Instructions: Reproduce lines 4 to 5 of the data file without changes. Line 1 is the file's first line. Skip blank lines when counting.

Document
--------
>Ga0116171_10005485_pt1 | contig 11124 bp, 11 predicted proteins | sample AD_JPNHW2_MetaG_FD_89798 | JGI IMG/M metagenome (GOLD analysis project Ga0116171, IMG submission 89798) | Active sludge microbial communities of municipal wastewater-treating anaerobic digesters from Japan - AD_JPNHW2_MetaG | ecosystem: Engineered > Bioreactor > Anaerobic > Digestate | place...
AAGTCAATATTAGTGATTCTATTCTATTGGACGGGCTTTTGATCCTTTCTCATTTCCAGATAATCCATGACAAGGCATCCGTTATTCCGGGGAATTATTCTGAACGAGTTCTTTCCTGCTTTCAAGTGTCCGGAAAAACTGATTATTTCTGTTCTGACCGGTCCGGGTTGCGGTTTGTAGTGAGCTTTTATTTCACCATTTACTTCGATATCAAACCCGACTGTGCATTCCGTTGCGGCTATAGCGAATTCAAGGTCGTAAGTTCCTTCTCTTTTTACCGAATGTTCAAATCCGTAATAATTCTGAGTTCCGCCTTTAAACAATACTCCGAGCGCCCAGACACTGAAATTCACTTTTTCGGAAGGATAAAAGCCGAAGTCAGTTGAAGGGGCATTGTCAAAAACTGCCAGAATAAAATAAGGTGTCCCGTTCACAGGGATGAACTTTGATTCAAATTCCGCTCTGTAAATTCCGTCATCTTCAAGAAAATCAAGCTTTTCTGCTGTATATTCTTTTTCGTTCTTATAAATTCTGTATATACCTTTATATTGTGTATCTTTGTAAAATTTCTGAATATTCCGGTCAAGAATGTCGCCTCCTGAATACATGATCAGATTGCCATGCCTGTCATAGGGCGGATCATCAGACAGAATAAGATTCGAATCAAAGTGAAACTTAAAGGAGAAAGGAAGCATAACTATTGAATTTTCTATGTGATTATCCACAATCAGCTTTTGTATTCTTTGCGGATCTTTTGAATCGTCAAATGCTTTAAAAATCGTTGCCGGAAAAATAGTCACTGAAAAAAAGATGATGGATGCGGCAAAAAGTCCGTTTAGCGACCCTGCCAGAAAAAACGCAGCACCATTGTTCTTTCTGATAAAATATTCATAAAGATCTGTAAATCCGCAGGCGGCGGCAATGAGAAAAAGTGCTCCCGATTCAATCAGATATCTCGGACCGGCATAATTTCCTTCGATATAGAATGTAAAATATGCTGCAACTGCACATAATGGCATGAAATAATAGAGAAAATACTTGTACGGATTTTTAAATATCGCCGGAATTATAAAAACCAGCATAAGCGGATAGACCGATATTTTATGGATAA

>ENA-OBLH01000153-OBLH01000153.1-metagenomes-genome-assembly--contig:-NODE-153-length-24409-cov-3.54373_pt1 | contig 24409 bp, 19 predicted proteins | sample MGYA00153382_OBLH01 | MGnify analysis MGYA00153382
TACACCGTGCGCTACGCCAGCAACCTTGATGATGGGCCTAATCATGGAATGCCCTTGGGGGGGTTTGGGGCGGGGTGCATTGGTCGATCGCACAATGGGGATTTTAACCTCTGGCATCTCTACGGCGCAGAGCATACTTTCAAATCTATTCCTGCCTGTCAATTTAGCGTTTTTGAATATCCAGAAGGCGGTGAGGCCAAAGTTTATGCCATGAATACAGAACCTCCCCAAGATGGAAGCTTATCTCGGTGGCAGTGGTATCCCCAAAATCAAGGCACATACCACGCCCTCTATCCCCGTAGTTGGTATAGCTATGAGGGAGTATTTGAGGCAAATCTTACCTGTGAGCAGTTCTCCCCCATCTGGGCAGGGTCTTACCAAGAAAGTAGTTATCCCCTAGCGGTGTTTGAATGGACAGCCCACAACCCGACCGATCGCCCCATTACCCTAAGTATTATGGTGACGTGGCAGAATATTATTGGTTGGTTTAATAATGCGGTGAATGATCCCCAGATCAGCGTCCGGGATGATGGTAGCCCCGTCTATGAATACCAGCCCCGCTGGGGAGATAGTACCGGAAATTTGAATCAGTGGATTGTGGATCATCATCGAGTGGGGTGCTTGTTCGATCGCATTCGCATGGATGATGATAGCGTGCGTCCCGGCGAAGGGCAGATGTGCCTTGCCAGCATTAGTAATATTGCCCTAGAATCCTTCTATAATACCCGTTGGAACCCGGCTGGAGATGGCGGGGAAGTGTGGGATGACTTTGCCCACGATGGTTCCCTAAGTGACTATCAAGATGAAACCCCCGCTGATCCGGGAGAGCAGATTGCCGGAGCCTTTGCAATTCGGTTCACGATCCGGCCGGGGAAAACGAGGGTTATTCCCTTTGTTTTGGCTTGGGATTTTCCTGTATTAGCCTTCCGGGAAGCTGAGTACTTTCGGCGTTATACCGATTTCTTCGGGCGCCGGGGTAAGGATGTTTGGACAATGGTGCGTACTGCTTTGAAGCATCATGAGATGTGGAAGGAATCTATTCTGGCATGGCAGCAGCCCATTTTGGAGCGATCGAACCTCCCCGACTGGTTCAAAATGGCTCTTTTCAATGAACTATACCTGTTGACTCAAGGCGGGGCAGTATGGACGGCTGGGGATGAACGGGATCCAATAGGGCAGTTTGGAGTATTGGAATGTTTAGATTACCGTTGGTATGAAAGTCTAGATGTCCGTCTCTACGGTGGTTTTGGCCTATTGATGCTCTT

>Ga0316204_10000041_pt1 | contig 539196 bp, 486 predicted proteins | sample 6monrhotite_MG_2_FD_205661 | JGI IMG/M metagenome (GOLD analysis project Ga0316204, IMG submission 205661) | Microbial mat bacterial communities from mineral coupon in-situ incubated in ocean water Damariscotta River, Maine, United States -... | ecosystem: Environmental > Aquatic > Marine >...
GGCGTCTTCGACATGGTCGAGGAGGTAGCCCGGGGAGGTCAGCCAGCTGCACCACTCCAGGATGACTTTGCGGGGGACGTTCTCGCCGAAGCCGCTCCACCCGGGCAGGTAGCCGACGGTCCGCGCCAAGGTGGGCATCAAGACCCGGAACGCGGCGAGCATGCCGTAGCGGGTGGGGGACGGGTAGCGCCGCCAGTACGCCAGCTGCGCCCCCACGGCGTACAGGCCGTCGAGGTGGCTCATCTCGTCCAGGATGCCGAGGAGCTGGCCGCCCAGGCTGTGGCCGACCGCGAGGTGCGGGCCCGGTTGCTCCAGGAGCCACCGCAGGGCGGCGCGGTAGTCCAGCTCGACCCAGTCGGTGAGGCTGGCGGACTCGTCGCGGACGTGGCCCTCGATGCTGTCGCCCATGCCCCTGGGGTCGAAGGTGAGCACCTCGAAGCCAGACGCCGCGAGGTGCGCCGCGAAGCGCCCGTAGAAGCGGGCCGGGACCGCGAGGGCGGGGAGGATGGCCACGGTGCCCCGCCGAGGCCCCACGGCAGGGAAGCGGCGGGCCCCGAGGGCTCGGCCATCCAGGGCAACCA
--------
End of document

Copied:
TACACCGTGCGCTACGCCAGCAACCTTGATGATGGGCCTAATCATGGAATGCCCTTGGGGGGGTTTGGGGCGGGGTGCATTGGTCGATCGCACAATGGGGATTTTAACCTCTGGCATCTCTACGGCGCAGAGCATACTTTCAAATCTATTCCTGCCTGTCAATTTAGCGTTTTTGAATATCCAGAAGGCGGTGAGGCCAAAGTTTATGCCATGAATACAGAACCTCCCCAAGATGGAAGCTTATCTCGGTGGCAGTGGTATCCCCAAAATCAAGGCACATACCACGCCCTCTATCCCCGTAGTTGGTATAGCTATGAGGGAGTATTTGAGGCAAATCTTACCTGTGAGCAGTTCTCCCCCATCTGGGCAGGGTCTTACCAAGAAAGTAGTTATCCCCTAGCGGTGTTTGAATGGACAGCCCACAACCCGACCGATCGCCCCATTACCCTAAGTATTATGGTGACGTGGCAGAATATTATTGGTTGGTTTAATAATGCGGTGAATGATCCCCAGATCAGCGTCCGGGATGATGGTAGCCCCGTCTATGAATACCAGCCCCGCTGGGGAGATAGTACCGGAAATTTGAATCAGTGGATTGTGGATCATCATCGAGTGGGGTGCTTGTTCGATCGCATTCGCATGGATGATGATAGCGTGCGTCCCGGCGAAGGGCAGATGTGCCTTGCCAGCATTAGTAATATTGCCCTAGAATCCTTCTATAATACCCGTTGGAACCCGGCTGGAGATGGCGGGGAAGTGTGGGATGACTTTGCCCACGATGGTTCCCTAAGTGACTATCAAGATGAAACCCCCGCTGATCCGGGAGAGCAGATTGCCGGAGCCTTTGCAATTCGGTTCACGATCCGGCCGGGGAAAACGAGGGTTATTCCCTTTGTTTTGGCTTGGGATTTTCCTGTATTAGCCTTCCGGGAAGCTGAGTACTTTCGGCGTTATACCGATTTCTTCGGGCGCCGGGGTAAGGATGTTTGGACAATGGTGCGTACTGCTTTGAAGCATCATGAGATGTGGAAGGAATCTATTCTGGCATGGCAGCAGCCCATTTTGGAGCGATCGAACCTCCCCGACTGGTTCAAAATGGCTCTTTTCAATGAACTATACCTGTTGACTCAAGGCGGGGCAGTATGGACGGCTGGGGATGAACGGGATCCAATAGGGCAGTTTGGAGTATTGGAATGTTTAGATTACCGTTGGTATGAAAGTCTAGATGTCCGTCTCTACGGTGGTTTTGGCCTATTGATGCTCTT

>Ga0316204_10000041_pt1 | contig 539196 bp, 486 predicted proteins | sample 6monrhotite_MG_2_FD_205661 | JGI IMG/M metagenome (GOLD analysis project Ga0316204, IMG submission 205661) | Microbial mat bacterial communities from mineral coupon in-situ incubated in ocean water Damariscotta River, Maine, United States -... | ecosystem: Environmental > Aquatic > Marine >...